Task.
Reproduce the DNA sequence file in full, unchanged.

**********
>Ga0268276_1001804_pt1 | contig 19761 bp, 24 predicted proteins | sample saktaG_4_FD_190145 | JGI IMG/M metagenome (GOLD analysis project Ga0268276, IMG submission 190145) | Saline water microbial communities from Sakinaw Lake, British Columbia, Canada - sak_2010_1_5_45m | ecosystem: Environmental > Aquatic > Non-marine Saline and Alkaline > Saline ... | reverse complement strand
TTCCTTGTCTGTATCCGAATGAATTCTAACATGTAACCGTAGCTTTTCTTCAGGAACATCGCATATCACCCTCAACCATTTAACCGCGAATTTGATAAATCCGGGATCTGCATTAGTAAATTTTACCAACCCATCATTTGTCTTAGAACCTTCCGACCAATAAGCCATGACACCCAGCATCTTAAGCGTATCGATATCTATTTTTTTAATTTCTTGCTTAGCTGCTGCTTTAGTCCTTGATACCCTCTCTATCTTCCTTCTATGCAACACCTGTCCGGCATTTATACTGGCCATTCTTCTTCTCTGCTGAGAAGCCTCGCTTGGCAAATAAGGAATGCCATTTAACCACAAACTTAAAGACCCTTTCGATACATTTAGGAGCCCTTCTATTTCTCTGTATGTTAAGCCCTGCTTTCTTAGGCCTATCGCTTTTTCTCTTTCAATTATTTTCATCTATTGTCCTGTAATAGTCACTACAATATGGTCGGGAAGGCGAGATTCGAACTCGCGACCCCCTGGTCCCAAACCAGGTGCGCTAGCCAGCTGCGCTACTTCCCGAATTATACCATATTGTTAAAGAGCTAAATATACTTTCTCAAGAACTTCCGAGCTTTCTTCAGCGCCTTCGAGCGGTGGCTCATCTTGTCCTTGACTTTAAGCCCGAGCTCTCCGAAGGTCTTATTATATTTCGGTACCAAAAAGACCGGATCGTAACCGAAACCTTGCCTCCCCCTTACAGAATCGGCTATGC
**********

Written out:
>Ga0268276_1001804_pt1 | contig 19761 bp, 24 predicted proteins | sample saktaG_4_FD_190145 | JGI IMG/M metagenome (GOLD analysis project Ga0268276, IMG submission 190145) | Saline water microbial communities from Sakinaw Lake, British Columbia, Canada - sak_2010_1_5_45m | ecosystem: Environmental > Aquatic > Non-marine Saline and Alkaline > Saline ... | reverse complement strand
TTCCTTGTCTGTATCCGAATGAATTCTAACATGTAACCGTAGCTTTTCTTCAGGAACATCGCATATCACCCTCAACCATTTAACCGCGAATTTGATAAATCCGGGATCTGCATTAGTAAATTTTACCAACCCATCATTTGTCTTAGAACCTTCCGACCAATAAGCCATGACACCCAGCATCTTAAGCGTATCGATATCTATTTTTTTAATTTCTTGCTTAGCTGCTGCTTTAGTCCTTGATACCCTCTCTATCTTCCTTCTATGCAACACCTGTCCGGCATTTATACTGGCCATTCTTCTTCTCTGCTGAGAAGCCTCGCTTGGCAAATAAGGAATGCCATTTAACCACAAACTTAAAGACCCTTTCGATACATTTAGGAGCCCTTCTATTTCTCTGTATGTTAAGCCCTGCTTTCTTAGGCCTATCGCTTTTTCTCTTTCAATTATTTTCATCTATTGTCCTGTAATAGTCACTACAATATGGTCGGGAAGGCGAGATTCGAACTCGCGACCCCCTGGTCCCAAACCAGGTGCGCTAGCCAGCTGCGCTACTTCCCGAATTATACCATATTGTTAAAGAGCTAAATATACTTTCTCAAGAACTTCCGAGCTTTCTTCAGCGCCTTCGAGCGGTGGCTCATCTTGTCCTTGACTTTAAGCCCGAGCTCTCCGAAGGTCTTATTATATTTCGGTACCAAAAAGACCGGATCGTAACCGAAACCTTGCCTCCCCCTTACAGAATCGGCTATGC